Kevin Willis

News Director

Kevin is the News Director at WKU Public Radio.  He has been with the station since 1999, and was previously the Assistant News Director, and also served as local host of Morning Edition.  He is a broadcast journalism graduate of WKU, and has won numerous awards for his reporting and feature production.  Kevin grew up in Radcliff, Kentucky and currently lives in Glasgow.

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Regional
8:18 am
Mon January 14, 2013

Update: Road Closings, Reopenings Following Weekend Rain

The Kentucky Transportation Cabinet has issued this updated road closing report. Several roadways in our listening area have been closed due to the high water brought on by weekend rain. Here is the latest, as of Monday at 10:30 am.

Allen County:

KY 585/Old Franklin Road closed between MM 6-7.

KY 1533/Meador Post Oliver Road closed between MM 0-1.

Breckinridge County - KY 261, between 15-16MP - Closed

NOW OPEN - Breckinridge County - KY 2779, between 3-4MP

NOW OPEN - LaRue County - KY 583, between 1-2MP

Butler County:

KY 2713/Dexterville Road closed between MM 0-1.

KY 1153/Dallam Creek Bridge Road closed between MM 5-6.

Reed's Ferry (KY 269) and the Rochester Ferry (KY 369) closed due to high water.

Edmonson County:

KY 655/Segal Road closed between MM 3-4.

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Regional
9:08 am
Sun January 13, 2013

Fort Knox Soldiers Reunite with Families After Tour in Afghanistan

Nearly 200 Ft. Knox soldiers are back home and reunited with their families following a nine-month tour of duty in Afghanistan.

The Courier-Journal reported on the homecoming for soldiers from the 3rd Sustainment Command, who were stationed at an airfield in Kandahar.

This was the first deployment for some of the soldiers, while for others it was their fourth of fifth deployment overseas since the Sept. 11, 2001, terrorist attacks.

Business
9:46 am
Sat January 12, 2013

Kentucky Supreme Court Wades into Instant Racing Controversy

The Kentucky Supreme Court has agreed to hear an appeal concerning Instant Racing games being used at two racetracks in the listening area of WKU Public Radio.

Instant Racing uses videos of old horse races, with the identities of the horses, jockeys, and trainers concealed. Participants place wagers after seeing a brief video clip of the race in the corner of the screen. The games are currently being used at Kentucky Downs in Franklin and Ellis Park in Henderson.

The Courier-Journal reports it remains to be seen whether the Kentucky high court will decide, once and for all, whether Instant Racing games can operate in the Bluegrass State. The ruling being appealed was technical in nature, did not address the legality of the game and returned the case to the first court to hear the matter.

Health
2:19 pm
Fri January 11, 2013

Federal Motion Against Tennessee DCS Seeks Records on Child Fatalities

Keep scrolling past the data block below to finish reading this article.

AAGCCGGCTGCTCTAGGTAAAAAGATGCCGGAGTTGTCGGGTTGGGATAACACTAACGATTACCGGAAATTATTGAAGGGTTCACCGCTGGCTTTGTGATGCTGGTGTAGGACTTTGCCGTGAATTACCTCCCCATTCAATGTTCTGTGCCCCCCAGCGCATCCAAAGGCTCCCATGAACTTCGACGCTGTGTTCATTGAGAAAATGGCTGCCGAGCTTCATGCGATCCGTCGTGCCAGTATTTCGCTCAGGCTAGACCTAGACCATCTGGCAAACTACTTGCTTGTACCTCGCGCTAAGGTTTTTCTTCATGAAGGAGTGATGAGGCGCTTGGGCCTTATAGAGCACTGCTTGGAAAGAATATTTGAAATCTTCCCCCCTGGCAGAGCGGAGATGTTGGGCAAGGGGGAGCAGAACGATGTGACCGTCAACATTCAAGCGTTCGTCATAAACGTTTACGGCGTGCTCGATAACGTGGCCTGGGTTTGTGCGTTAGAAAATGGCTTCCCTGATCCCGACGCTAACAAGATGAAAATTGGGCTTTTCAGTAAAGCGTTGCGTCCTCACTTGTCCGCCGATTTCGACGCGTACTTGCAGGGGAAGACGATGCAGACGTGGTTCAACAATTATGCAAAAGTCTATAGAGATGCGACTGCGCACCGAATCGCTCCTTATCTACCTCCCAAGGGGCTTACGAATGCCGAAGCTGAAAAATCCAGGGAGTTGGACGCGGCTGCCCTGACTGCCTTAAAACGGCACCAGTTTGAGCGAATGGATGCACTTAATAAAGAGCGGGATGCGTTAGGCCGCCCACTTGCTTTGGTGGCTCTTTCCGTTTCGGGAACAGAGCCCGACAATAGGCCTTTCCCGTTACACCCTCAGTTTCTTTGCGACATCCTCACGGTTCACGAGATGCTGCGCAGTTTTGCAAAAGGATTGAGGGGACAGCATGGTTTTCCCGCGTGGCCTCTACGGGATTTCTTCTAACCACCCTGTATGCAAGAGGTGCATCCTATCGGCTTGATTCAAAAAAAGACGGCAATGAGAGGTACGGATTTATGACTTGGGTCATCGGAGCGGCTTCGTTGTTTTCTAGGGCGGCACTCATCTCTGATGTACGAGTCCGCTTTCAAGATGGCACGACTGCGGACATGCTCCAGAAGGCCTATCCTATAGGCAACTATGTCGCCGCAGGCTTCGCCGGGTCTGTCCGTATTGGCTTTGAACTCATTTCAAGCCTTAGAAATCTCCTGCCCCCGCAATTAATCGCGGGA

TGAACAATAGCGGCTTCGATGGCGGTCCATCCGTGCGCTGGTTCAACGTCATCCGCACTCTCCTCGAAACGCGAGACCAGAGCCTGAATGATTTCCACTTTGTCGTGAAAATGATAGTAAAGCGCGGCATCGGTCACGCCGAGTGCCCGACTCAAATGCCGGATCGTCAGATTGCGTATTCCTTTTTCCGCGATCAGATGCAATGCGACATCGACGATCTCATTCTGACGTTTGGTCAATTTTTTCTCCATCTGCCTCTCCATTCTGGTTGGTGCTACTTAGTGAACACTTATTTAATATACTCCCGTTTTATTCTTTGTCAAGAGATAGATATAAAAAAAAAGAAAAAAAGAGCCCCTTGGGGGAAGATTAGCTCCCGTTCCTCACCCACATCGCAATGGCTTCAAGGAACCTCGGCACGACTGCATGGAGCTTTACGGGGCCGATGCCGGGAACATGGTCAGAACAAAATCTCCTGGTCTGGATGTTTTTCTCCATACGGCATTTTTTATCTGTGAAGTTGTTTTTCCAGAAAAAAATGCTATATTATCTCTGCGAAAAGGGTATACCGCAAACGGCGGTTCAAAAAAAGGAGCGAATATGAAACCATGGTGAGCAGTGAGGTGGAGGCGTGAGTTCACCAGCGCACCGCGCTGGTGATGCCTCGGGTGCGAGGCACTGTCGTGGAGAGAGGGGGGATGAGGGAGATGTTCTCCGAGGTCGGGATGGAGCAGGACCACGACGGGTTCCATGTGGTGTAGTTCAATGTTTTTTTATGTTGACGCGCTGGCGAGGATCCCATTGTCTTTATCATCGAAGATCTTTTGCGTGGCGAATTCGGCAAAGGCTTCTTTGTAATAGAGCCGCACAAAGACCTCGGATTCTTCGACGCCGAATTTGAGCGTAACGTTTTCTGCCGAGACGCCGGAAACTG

A national advocacy organization is asking a federal judge to force the Tennessee Department of Children’s Services to hand over child death records. The New York-based Children’s Rights first sued the Volunteer State in 2000 over youth safety concerns.

Children’s Rights has filed a new motion in federal court saying two children died inside the same Tennessee foster home within six months, and that the response to the incidents by the Department of Children’s Services raised, what it called, “serious concerns.”

The Tennessean reports the New York group wants the DCS to provide child fatality records for children who died in 2011 and 2012 and who had prior contact with the department. There has been no formal response by DCS to the federal motion.

The department in the past has said it will provide records before ultimately deciding it was against releasing case records due to confidentiality concerns. The court filing by Children’s Rights says the few internal records and summaries filed by DCS in December made it “impossible to determine what transpired in those cases.”

Tennessee House Democratic Caucus Chairman Mike Turner is calling for a special meeting to investigate the Department of Children's Services' refusal to release records related to the abuse and death of children under its care.

Politics
1:55 pm
Thu January 10, 2013

Tennessee House: Only 15 Bills Per Member

The Tennessee House of Representatives

The Tennessee House has voted to cap the number of bills members can introduce, a move GOP leaders think will help streamline business in the chamber.

The Tennessean reports the House passed a 15-bill limit for each member. House Speaker Beth Harwell initially wanted a ten-bill per member limit.

Supporters say the limit on legislation will lead to an increase in the overall quality of bills brought up in the chamber. But opponents describe the move as an effort to muzzle them. Representative Joe Towns of Memphis denounced the limit, saying “this is not the chamber of a communist country.”

The Tennessee Senate, meanwhile, finished their weekly business without deciding whether to bind the chamber to the state’s Open Meetings Act.

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